Response by poster: Ok, yes, I wholeheartedly admit that LBS pulled on me! I gave them so much crap when they pulled out the CF and gave it to me, right before a century. I told them they were worse than drug dealers handing out the first crack rock for free! Of course, they are giving me the 'sucker' discount should I decide to go CF. Money isn't the biggest factor, enjoyment is. I ride about 125-200 miles/week.
posted by neilkod at 1:06 PM on May 25, 2006

Response by poster: pulled one on me that is!
posted by neilkod at 1:10 PM on May 25, 2006

There are enough variables here that option 4) is probably out.

I'd suspect a combination of 1) and 2) account for the bulk if not all of the difference, with the flex eating more energy when you're out of the seat while fit issues would be more responsible for slowing you down in steady pedaling.

I really don't know enough to comment on the "lots of miles" option but given the short period on the other bike I'd suspect anything really dramatic would be more a function of the first two options. That's a completely wild-assed guess though.

Do you have the option of trialling a Roubaix that's been fitted to you? That could answer your question and I'd do that before making any decisions.

And then I'd probably go cushy anyway, but I'm a slow, fat old man.
posted by Opposite George at 1:37 PM on May 25, 2006

Now that some people who probably know more than me have answered, I would go with geometry over frame flexibility as to why you liked the CF so much better. The real test would be if you could ride an aluminium frame with the exact same geometry. But that's probably not possible.
posted by GuyZero at 1:51 PM on May 25, 2006

You could look into upgrading your handbars and seatpost to carbon and keeping the alu frame. It's a small upgrade comparatively and might be just what you're looking for in terms of cushy and fast. Plus they can easily be moved to the new bike if you decide to go with that option. A nice ergo carbon handlebar would be an improvement over almost any stock bar.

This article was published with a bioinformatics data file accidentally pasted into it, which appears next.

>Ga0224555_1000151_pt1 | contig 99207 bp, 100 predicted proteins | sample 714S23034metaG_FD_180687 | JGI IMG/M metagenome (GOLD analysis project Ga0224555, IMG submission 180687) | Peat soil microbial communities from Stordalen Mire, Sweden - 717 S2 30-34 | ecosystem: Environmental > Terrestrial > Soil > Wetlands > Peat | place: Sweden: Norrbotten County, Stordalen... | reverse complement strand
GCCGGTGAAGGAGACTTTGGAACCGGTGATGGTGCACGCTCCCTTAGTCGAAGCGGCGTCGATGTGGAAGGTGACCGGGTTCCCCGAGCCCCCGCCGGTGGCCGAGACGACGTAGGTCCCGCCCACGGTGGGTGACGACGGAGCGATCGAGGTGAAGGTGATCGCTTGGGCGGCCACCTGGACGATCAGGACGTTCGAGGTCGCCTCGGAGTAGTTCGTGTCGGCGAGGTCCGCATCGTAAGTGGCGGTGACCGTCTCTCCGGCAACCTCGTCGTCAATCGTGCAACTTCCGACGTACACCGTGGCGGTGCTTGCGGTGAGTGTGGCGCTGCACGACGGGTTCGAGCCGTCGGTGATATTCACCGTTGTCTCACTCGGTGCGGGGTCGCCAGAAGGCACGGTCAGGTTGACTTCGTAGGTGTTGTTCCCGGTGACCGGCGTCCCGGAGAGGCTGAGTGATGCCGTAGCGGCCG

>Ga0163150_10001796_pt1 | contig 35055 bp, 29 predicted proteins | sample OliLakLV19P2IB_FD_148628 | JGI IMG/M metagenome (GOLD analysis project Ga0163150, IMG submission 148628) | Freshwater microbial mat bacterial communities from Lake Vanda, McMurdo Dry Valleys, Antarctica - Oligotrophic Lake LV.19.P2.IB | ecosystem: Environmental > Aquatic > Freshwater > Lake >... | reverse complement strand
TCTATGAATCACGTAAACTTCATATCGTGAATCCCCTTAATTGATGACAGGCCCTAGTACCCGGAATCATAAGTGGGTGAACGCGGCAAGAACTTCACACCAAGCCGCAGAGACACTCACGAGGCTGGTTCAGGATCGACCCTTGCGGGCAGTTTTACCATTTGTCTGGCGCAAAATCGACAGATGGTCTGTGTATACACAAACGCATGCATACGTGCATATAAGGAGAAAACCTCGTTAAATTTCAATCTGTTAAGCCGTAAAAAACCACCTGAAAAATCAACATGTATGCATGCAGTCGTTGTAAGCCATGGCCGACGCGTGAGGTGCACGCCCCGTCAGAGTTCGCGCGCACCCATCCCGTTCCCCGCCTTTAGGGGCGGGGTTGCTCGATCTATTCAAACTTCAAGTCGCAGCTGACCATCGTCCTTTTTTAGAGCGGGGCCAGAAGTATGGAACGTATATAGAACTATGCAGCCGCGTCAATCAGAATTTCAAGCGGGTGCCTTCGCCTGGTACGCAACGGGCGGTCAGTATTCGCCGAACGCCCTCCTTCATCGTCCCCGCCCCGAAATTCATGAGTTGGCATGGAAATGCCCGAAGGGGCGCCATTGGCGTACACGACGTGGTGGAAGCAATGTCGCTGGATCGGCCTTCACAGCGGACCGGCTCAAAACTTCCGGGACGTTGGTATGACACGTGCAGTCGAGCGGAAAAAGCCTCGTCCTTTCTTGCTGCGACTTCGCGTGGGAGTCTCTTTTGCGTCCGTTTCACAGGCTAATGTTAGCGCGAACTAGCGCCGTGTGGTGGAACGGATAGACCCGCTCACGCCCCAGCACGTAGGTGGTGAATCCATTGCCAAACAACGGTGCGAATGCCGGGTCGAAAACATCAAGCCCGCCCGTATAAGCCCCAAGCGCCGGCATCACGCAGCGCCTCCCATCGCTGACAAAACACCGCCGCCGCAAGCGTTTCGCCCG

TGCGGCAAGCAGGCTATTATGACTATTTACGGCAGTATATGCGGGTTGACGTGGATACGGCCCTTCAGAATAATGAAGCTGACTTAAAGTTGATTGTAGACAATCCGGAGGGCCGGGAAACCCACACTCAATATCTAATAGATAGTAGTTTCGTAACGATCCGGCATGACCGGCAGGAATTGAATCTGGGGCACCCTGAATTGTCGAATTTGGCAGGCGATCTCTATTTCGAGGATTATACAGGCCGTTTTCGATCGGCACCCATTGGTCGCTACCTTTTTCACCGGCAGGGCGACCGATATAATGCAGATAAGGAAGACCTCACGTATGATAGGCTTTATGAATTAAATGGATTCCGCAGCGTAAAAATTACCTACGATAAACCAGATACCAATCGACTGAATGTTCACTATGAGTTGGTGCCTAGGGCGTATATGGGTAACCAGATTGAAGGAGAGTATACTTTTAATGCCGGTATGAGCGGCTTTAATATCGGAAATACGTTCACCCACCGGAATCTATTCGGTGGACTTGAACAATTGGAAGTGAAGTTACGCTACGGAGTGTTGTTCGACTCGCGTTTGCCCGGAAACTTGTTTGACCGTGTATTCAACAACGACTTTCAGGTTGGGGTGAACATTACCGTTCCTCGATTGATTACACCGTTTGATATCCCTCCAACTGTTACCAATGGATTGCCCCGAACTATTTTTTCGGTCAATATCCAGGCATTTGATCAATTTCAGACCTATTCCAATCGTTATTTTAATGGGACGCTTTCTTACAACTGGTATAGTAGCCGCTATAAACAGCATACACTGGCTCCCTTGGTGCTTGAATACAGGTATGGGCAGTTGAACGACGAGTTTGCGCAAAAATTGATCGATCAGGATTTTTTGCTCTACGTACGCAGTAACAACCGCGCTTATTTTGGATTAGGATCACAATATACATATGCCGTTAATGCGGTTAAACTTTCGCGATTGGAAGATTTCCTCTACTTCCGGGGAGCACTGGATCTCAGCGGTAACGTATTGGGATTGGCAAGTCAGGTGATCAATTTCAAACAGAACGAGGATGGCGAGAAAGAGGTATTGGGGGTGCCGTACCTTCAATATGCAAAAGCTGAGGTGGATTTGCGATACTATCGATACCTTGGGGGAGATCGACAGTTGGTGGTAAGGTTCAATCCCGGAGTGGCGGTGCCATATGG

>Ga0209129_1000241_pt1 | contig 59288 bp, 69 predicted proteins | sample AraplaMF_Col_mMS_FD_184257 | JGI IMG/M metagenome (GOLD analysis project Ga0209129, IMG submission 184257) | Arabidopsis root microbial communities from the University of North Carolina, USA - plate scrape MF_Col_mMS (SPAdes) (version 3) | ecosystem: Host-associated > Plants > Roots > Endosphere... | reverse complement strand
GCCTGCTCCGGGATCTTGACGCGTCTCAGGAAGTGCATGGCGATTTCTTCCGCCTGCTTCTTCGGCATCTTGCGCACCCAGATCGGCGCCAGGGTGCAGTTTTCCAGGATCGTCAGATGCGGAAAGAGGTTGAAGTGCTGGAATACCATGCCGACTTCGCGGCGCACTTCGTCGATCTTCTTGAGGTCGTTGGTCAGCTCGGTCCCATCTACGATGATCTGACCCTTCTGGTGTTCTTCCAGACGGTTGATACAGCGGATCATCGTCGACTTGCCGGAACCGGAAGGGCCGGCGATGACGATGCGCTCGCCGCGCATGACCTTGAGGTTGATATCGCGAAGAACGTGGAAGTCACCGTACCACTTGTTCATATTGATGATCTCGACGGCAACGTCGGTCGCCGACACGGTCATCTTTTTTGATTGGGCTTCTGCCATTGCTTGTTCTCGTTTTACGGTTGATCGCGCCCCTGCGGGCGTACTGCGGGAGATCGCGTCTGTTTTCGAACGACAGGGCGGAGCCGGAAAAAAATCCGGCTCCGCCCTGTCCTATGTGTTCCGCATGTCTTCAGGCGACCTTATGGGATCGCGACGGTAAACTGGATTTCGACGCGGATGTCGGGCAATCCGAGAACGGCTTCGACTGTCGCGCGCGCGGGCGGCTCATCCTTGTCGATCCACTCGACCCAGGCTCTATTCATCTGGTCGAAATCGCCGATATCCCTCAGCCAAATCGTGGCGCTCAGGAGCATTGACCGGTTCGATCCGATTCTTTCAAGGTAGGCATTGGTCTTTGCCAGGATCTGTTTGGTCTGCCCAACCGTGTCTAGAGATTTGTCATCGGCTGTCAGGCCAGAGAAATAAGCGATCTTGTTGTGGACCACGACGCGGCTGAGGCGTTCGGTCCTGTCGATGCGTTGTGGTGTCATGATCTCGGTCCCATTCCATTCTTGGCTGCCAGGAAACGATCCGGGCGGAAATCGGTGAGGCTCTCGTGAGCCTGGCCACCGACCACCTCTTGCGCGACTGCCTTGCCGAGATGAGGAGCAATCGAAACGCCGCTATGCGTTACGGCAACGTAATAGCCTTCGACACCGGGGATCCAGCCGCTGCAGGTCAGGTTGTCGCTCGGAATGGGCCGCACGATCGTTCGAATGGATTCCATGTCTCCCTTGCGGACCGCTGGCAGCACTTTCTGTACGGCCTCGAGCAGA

posted by hindmost at 2:48 PM on May 25, 2006

I'd like to also ask if you're sure the 62cm frame is the right size? I only ask this because I'm also 6'2" and a 62cm frame is too large for me. 58-60 is more my size, but my torso is what gives me my height, my inseam is 32cm.
posted by splatta at 3:23 PM on May 25, 2006

err re-reading this, i meant 32inches of course.
posted by splatta at 7:11 PM on May 25, 2006

Response by poster: my inseam is a 34-25. When I rode the 58, people said i was showing WAY too much seatpost.
posted by neilkod at 7:30 PM on May 25, 2006

You could look into upgrading your handbars and seatpost to carbon and keeping the alu frame.

A carbon fork (if you don't already have one) might make a significant difference, too.
posted by Opposite George at 7:34 PM on May 25, 2006

Response by poster: Yeah, i have a CF fork and seatpost.
posted by neilkod at 9:54 PM on May 25, 2006

probably (3) or (4), but there is some notion out there that you expend extra energy when pedaling hard (particularly when off the saddle and climbing) on a bike with a softer frame.

i used to have a specialized allez (stolen, wah) from '03 or something that had an aluminum frame and carbon fork + stays. it was a nice combination since the triangle didn't flex much on climbs but all the little road jarrings were absorbed.

if you're looking for both comfort and go-fast, have you thought about titanium? i've never ridden a ti bike but it's apparently some kind of magic material that endows your ass with high velocity vibration-free climbitude. and it's probably a comparable price to a full-carbon frame.
posted by sergeant sandwich at 12:44 AM on May 26, 2006